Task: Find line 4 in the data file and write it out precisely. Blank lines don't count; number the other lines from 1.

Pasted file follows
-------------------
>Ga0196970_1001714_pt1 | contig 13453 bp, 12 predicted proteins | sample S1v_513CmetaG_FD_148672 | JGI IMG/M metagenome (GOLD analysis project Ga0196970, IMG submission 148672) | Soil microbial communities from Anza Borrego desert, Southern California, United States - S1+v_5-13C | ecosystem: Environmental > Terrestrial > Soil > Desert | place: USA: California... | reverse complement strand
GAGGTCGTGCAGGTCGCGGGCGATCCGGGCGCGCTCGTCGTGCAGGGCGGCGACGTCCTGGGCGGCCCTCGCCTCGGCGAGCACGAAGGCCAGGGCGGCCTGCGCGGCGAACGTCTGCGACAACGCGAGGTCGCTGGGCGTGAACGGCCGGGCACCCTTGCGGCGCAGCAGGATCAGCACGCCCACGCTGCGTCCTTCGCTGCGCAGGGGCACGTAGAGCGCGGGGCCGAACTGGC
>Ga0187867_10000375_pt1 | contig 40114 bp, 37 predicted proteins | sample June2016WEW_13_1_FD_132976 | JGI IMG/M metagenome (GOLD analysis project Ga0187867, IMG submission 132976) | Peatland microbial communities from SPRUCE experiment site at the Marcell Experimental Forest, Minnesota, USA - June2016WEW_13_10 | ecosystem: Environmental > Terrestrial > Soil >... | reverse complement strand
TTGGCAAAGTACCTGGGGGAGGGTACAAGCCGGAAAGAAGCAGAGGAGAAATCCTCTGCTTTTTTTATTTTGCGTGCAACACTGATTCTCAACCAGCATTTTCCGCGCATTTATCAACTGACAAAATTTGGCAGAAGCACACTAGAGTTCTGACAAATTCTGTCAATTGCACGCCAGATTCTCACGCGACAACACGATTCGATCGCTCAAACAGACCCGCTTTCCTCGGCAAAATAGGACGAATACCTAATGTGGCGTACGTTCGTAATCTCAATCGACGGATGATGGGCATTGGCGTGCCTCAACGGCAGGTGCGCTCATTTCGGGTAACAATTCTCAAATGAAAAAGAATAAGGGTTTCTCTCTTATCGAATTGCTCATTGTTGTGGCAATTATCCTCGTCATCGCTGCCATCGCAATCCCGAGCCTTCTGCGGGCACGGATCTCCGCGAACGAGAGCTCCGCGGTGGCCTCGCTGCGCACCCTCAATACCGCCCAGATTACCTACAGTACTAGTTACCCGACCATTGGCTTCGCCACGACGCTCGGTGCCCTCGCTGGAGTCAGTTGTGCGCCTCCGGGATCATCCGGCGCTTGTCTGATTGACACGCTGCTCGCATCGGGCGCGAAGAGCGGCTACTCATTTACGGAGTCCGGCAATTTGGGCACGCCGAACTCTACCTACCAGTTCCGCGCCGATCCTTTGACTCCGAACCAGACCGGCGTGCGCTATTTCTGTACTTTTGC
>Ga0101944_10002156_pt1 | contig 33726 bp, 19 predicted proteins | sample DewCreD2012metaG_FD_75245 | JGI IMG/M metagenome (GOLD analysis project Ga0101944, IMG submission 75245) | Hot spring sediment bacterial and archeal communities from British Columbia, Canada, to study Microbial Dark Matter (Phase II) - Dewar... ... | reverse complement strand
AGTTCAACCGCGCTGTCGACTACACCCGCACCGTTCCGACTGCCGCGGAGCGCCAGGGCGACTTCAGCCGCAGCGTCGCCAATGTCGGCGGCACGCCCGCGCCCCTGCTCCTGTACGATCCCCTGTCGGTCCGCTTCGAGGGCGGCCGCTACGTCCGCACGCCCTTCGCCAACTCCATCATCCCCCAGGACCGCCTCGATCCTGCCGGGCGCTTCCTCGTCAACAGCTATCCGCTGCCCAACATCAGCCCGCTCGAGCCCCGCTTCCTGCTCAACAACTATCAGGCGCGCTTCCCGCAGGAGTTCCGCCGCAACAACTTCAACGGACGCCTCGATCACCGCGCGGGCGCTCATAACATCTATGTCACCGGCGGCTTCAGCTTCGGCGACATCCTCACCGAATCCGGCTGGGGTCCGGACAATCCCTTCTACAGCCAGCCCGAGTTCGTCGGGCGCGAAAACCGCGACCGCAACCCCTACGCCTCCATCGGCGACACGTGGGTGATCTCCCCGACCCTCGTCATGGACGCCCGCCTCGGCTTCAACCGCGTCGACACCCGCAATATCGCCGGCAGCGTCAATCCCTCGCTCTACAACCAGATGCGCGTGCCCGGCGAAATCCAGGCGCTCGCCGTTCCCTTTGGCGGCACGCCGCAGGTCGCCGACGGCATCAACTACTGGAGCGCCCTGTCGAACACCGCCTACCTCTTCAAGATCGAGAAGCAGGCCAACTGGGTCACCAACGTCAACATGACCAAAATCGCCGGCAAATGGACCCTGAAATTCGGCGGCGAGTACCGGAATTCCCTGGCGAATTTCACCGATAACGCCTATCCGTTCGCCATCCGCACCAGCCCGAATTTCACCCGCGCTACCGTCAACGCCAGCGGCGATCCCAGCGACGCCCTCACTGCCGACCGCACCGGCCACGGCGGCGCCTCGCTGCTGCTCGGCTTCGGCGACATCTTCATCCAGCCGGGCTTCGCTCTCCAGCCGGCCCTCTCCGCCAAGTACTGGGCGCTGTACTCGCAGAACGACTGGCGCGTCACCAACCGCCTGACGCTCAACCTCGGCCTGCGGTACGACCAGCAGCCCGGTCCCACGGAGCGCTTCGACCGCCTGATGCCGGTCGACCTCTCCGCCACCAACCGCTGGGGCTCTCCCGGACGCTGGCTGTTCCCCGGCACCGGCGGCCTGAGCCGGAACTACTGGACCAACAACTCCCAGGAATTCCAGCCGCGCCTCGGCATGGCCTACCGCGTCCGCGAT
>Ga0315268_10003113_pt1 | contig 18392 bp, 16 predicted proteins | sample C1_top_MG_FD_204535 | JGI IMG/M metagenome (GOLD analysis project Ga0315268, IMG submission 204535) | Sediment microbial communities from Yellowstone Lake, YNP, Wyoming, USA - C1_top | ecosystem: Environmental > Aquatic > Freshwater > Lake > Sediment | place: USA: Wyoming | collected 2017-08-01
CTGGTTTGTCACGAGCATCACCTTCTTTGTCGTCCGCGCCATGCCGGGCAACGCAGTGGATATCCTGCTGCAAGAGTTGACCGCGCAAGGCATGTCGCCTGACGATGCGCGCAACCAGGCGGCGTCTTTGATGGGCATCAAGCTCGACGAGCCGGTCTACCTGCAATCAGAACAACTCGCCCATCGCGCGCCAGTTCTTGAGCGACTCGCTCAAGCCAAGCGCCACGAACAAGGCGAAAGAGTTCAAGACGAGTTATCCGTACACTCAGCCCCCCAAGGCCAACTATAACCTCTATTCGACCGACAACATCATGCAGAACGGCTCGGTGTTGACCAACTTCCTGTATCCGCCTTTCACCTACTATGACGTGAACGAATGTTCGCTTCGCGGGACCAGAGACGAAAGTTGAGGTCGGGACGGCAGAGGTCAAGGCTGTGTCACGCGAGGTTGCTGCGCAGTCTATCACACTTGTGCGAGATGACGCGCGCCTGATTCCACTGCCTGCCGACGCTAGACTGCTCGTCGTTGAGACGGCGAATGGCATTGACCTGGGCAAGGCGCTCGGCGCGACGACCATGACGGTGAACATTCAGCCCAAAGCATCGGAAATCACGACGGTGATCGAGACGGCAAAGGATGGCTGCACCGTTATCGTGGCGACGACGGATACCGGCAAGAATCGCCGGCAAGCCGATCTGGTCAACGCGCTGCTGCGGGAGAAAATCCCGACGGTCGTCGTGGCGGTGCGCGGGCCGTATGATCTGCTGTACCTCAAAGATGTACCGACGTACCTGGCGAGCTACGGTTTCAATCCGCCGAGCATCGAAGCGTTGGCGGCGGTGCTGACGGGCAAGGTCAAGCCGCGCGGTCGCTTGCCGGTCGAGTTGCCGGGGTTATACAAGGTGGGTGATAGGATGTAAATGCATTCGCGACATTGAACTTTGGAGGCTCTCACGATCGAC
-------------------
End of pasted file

TTGGCAAAGTACCTGGGGGAGGGTACAAGCCGGAAAGAAGCAGAGGAGAAATCCTCTGCTTTTTTTATTTTGCGTGCAACACTGATTCTCAACCAGCATTTTCCGCGCATTTATCAACTGACAAAATTTGGCAGAAGCACACTAGAGTTCTGACAAATTCTGTCAATTGCACGCCAGATTCTCACGCGACAACACGATTCGATCGCTCAAACAGACCCGCTTTCCTCGGCAAAATAGGACGAATACCTAATGTGGCGTACGTTCGTAATCTCAATCGACGGATGATGGGCATTGGCGTGCCTCAACGGCAGGTGCGCTCATTTCGGGTAACAATTCTCAAATGAAAAAGAATAAGGGTTTCTCTCTTATCGAATTGCTCATTGTTGTGGCAATTATCCTCGTCATCGCTGCCATCGCAATCCCGAGCCTTCTGCGGGCACGGATCTCCGCGAACGAGAGCTCCGCGGTGGCCTCGCTGCGCACCCTCAATACCGCCCAGATTACCTACAGTACTAGTTACCCGACCATTGGCTTCGCCACGACGCTCGGTGCCCTCGCTGGAGTCAGTTGTGCGCCTCCGGGATCATCCGGCGCTTGTCTGATTGACACGCTGCTCGCATCGGGCGCGAAGAGCGGCTACTCATTTACGGAGTCCGGCAATTTGGGCACGCCGAACTCTACCTACCAGTTCCGCGCCGATCCTTTGACTCCGAACCAGACCGGCGTGCGCTATTTCTGTACTTTTGC